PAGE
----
5 Best Practices for Communicating with Clients in Changing Times

Kristine McManus, CRPS®
Kristine McManus, CRPS®

06.10.20 in Marketing & Practice Management

Estimated Reading Time: 3 Minutes (574 words)

Marketing and Project Management

The coronavirus pandemic has created unprecedented challenges for just about all of us. And communicating with clients in changing times like those we’re living through—marked by fear, economic uncertainty, and potential market volatility—can be downright daunting for financial advisors. But, of course, that’s exactly what you need to do. In fact, an effective approach to keeping the lines of communication open between you and your clients may be the single most important way to make a difference and ensure the long-term health of your practice. This doesn’t mean you have to come up with all the answers. It does mean you should do everything you can to be that much-needed voice of stability to provide reassurance and solidify trust.

1) Keep It Simple

In times of stress, we actually lose about 80 percent of our ability to process information. So, whether you communicate by phone, social media, email, or video, remember that less can be more.

  • Have one—and only one—clear message in mind. Trying to make too many points can cause confusion and obscure your intended meaning.

  • Use a chart or data to strengthen your message—but only if it’s easy to understand. Remember, the goal is to clarify, not befuddle.

2) Be Proactive

Waiting for a return to business as usual is never a successful strategy. Instead, adopting a predictable communications approach (during tumultuous times and beyond) can help clients feel a greater sense of control.

  • Set a standard, communicate it, and then stick to it. If you tell your clients to expect an update from you every Friday morning, they’ll certainly be on the watch for it.

  • Establish a rhythm so you can get ahead of client anxieties before they snowball.

3) Get Personal

Just like your clients, you are affected by market volatility or national crises. So don’t be afraid to get real in your messaging when the going gets tough.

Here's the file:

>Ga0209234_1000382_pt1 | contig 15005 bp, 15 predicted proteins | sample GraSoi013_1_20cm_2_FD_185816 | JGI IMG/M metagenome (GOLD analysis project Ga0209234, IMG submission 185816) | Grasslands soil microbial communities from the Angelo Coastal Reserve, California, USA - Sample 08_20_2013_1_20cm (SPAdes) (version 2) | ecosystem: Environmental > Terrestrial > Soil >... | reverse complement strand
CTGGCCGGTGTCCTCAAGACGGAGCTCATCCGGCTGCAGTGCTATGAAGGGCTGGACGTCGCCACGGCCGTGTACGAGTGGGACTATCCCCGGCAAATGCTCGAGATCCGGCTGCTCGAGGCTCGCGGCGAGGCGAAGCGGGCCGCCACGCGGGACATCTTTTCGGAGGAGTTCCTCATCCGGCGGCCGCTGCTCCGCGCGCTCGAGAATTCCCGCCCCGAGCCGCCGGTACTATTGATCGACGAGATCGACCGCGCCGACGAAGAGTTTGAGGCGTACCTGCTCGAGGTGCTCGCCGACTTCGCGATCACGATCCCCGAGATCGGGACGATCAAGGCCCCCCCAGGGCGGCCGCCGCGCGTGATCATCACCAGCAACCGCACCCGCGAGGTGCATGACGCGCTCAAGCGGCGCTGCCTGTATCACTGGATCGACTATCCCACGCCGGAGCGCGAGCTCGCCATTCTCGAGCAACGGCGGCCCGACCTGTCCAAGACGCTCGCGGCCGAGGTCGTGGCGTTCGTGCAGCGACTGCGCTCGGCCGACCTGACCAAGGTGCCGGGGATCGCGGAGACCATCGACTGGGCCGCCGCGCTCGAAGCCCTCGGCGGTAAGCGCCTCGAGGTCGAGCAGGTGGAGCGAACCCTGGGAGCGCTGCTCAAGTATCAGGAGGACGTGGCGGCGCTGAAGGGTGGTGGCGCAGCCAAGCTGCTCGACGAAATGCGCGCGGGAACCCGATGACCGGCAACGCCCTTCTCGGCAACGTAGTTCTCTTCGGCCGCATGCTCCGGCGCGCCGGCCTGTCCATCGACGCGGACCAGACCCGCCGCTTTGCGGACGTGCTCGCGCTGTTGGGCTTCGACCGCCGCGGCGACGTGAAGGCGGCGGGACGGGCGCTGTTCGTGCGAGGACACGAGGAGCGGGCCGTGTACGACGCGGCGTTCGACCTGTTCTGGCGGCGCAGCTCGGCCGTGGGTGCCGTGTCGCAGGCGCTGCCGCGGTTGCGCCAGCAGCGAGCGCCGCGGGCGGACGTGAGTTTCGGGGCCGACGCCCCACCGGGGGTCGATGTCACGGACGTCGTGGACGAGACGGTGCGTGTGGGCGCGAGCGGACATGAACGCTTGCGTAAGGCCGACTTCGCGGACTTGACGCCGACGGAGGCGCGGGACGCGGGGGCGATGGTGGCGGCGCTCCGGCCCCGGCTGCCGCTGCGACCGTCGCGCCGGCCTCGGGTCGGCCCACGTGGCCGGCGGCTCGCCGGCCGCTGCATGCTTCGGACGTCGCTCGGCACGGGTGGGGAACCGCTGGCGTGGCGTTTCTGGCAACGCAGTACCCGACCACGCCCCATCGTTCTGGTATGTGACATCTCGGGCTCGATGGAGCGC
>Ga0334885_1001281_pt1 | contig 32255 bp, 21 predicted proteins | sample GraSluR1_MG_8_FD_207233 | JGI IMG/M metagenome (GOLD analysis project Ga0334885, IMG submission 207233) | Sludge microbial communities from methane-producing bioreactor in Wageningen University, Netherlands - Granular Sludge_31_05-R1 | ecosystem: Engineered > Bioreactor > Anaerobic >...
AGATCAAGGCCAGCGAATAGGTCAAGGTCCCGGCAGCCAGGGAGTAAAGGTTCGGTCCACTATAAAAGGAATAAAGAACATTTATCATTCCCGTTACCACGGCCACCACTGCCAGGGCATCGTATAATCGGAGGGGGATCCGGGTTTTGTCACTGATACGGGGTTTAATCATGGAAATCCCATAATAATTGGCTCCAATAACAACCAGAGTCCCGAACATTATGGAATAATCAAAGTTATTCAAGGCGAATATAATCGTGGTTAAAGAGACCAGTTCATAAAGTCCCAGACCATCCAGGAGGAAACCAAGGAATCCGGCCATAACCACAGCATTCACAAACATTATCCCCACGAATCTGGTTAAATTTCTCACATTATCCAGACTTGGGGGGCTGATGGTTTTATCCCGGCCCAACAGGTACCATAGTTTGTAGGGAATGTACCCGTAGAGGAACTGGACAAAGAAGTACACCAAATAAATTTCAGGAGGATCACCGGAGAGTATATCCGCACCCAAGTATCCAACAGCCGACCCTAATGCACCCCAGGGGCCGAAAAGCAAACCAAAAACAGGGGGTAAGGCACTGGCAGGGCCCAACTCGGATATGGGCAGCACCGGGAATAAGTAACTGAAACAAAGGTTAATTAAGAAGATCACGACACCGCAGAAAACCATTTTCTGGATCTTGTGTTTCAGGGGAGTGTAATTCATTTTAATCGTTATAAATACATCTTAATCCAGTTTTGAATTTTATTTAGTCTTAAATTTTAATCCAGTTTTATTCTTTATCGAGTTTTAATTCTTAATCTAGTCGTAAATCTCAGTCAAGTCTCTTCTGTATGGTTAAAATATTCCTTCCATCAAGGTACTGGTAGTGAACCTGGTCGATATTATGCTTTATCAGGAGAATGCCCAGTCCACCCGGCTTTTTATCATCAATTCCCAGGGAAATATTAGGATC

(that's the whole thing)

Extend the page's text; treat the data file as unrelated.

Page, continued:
• Skip the blast messages. Personal emails, calls, and handwritten notes can mean a lot to clients.

  • Help clients focus on the things they can control, not the things they can’t.

  • Share personal experiences that your clients can relate to. Your story can help them understand that you’re not immune to what’s happening.

4) Show Empathy

Demonstrating to clients that you know what it feels like to walk in their shoes will put them at ease.

  • Do you want your clients to feel heard? Simply listen—and you’ll understand where they’re coming from.

  • Want to be a problem-solver for your clients? Get in sync by validating how they’re feeling, and be authentic doing it.

5) Be a Leader

Of course, clients want reassurance that you’re doing the right things for their portfolios. But they’re also looking to you for leadership to feel like they’re on solid ground.

  • Find silver linings to reframe client concerns.

  • Identify actionable ideas to help clients move forward. For example, the time may be right to talk about things like Roth IRA conversions or refinancing.

Turn Your Steady Voice into Your Defining Moment

Clients aren’t likely to hold you responsible for a down market, but they may penalize you if you freeze, vanish, or don’t return phone calls. Communicating with clients in changing times will always be a difficult job. I hope the best practices discussed here will make that job a bit easier. By providing a steady voice, you may find yourself in a great position to delight your existing clients, attract prospects, and propel your business forward.

This material is for educational purposes only and is not intended to provide specific advice.

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